Allah is Not a Personal Name
It is bad enough when the Malaysian government bans Christians from using the word Allah. It is worse when some misguided Christians (granted it is a small minority) agree that Muslims have sole proprietary rights to the word Allah, even though this capitulation amounts to surrendering their centuries old usage of the word Allah for worship and spiritual instructions.
Perhaps this capitulation results from a misunderstanding of Arabic grammar, that is, the view that Allah is a personal name. Allah, as such, refers solely to the individual Supreme Being whom Muslims (and no other believers) worship. Accepting this misunderstanding would give grounds to the Muslim’s (still contestable) demand that only they have the right to use the word Allah and its related terms.Such a capitulation must be vigorously resisted seeing how the Malaysian government unrelentingly prosecutes its ban against Christians using the word Allah. It is imperative that we analyze and correct this misunderstanding.
Fortunately, a recent comment responding to an earlier article, The Semantics of the Word Allah LINK provides a fitting opportunity for us to demonstrate why the view of Allah is a proper name is grammatically flawed. I have decided to post the discussion from the comments section the article on The Semantics of Allah LINK as a regular post since most readers are not likely to visit this comments section. The significance of the contested issue is simply too important to be missed:
To begin, a reader by the name of Kristian Sugiyarto posted the following comments:
Allah is a proper noun (proper name). It is never found to be plural, and no possessive suffix such as, my/your/their/his/… – Allah as to be the case in all proper nouns, istead of “my Ilah” etc. Thus it is never found to be construct form such as Allah of Abraham/Ishak/Yakub, but “Ilah” of Abraham/Ishak/Yacob.
If the word “Allah” comes from Al + Ilah, then we should be able to change that word in any sentence; in fact we never can do that. E.g. We can’t change the word (Arabic) “Allahuma” into “Al-Ilahuma”, or “Ya Allah” into “Ya Al-Ilah” but “ayuha Al-Ilah”. Thus the Theory Allah = Al-Ilah is certainly nonsense. Ilah in English is God (for the true one) or god (for the false one).
Here is our response:
Kristian Sugiyarto’s Understanding of Grammatical Rule is not Quite Right
Obviously Kristian S. says just the opposite of what the article says, but I stand by what I wrote based on my understanding of Arabic grammar.
Allah is not a personal name. It is a generic word and therefore follows the grammatical rules of other generic words in Arabic as whenever it becomes connected to some determinator (e.g., personal pronoun, “mudaf ilaihi” ) determinating a second noun like “the father’s house”. Where the second word, house, is determined by the first word it loses its article; you cannot say: “the house the father’s”, or “the father’s the house”. It is bait al-âb and not: “al-bait al-âb”.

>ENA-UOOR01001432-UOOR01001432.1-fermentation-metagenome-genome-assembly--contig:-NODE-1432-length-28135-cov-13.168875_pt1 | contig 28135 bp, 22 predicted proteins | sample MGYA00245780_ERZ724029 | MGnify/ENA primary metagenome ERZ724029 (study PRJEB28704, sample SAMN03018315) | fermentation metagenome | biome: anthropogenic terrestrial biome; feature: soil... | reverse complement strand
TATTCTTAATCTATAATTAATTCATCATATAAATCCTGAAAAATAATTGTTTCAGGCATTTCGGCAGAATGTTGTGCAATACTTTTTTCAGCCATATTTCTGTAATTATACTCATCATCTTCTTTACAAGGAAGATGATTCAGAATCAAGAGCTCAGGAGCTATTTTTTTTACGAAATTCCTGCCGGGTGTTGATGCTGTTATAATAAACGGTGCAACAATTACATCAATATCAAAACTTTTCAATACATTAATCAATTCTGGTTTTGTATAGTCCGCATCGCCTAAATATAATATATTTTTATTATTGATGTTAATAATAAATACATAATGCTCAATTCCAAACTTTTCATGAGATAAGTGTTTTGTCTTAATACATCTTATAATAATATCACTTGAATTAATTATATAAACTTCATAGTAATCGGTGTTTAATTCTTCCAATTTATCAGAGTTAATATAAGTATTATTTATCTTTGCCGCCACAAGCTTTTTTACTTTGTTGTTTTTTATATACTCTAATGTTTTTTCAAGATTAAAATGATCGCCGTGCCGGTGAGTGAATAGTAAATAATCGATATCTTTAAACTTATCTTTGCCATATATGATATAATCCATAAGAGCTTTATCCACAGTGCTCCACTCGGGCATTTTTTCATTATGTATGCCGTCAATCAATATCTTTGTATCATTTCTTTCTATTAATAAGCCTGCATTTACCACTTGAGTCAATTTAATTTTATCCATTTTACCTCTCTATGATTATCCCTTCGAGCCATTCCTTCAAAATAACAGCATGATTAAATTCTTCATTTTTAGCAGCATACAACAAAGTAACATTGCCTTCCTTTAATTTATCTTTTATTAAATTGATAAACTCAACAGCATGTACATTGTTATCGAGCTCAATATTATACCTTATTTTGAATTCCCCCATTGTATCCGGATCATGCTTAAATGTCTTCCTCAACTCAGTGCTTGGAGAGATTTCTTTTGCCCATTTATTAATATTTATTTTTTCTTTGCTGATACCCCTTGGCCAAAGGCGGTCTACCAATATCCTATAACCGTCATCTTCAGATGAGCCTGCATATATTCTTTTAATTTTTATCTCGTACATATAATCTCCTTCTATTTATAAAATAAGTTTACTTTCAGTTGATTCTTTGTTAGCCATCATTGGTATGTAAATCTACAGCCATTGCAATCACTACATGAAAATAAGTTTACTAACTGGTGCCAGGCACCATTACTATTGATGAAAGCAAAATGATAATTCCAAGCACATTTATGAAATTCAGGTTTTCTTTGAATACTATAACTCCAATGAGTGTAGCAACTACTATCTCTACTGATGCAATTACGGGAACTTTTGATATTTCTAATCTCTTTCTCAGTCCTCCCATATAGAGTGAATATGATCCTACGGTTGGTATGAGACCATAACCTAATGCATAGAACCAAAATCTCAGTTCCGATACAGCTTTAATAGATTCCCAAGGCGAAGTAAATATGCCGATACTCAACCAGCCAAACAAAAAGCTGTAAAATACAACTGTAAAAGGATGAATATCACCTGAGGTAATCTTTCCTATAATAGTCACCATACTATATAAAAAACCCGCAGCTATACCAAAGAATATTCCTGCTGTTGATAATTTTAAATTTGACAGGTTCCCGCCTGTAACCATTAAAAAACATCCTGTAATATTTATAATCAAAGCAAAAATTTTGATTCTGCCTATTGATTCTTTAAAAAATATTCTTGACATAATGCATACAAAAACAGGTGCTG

Now consider the case of Allah = al-ilah: in: “Abraham’s God”, God (”the God”, “Allah = al-ilah” is determined by Abraham and therefore has to lose its article as well. This means Allah is used without the article, that is, ilah: ilah Abraham. As such, “Allah Abraham” is impossible, or grammatically incorrect. You will not find it in any Arabic translation of the Bible or elsewhere.
There is a plural form of ilah(god): âliha, “gods” or with the article: al-âliha. However, “al-ilah” is only contracted in the singular form.
The standard Arabic grammar book, A Grammar of the Arabic Language by W. Wright 3ed., revised by Robertson Smith and M.J. Goeje (Librairie Du Liban, 1974), vol.1 confirms our position.Arabic Proper Nouns_Article and Pronomical Suffixes Annotated
I can think of a similar rule in the Hebrew language which is a cognate/Semitic language with Arabic –
The word in the construct state never takes the article. When the compound idea is definite, it is (not the word in the construct but) the genitive (following it) which takes the article, thus we have:
´îš-´élöhîm 1Samuel 9:6 – A man of God.
´îš hä´élöhîm Deuteronomy 33:1 – The man of God. It’s not hä ´îš hä´élöhîm
More immediately related to the present dispute is the case of el/elohim. We find in the Hebrew Old Testament the following construct state,
´élöhê ´abrähäm and not ha ´élöhê ´abrähäm – Genesis 31:42, Exodus 3:6 and Psalm 47:9 – ´élöhê being masculine plural construct
Similarly we find,
yad hä´élöhîm 1Samuel 5:11 and 2 Chronicles 30:12 – The hand of God
In the simplest form of the noun, the feminine singular and masculine plural change their forms. However, the masculine singular and the feminine plural do not change externally (forms) but they are recognized as constructs by the maqqeph accompanying them.
Further discussions on the syntax of proper names can be found in GKC or Gezenius Hebrew Grammar edited and enlarged by E. Kautazch and A.E. Cowley (Clarendon Press, 1910, reprinted 1983), pp. 401-403.
It is to be taken as a fundamental rule, that the determination can only be effected in one of the ways here mentioned; the article cannot be prefixed to a proper name, nor to a noun followed by the genitive, nor can a proper name be used in the construct state. Deviations from this rule are either only apparent or have arisen from a corruption of the text…Real proper nouns, as being the names of things (or persons) only once met with, are sufficiently determinate in themselves. Such names, therefore, as יהוה, דָּוִד, יַֽעֲקֹב, כְּנַ֫עַן, סְדֹם do not admit of the article, nor can they be in the construct state. [The Hebrew names here are Yahweh, David, Jacob, Canaan, Sodom]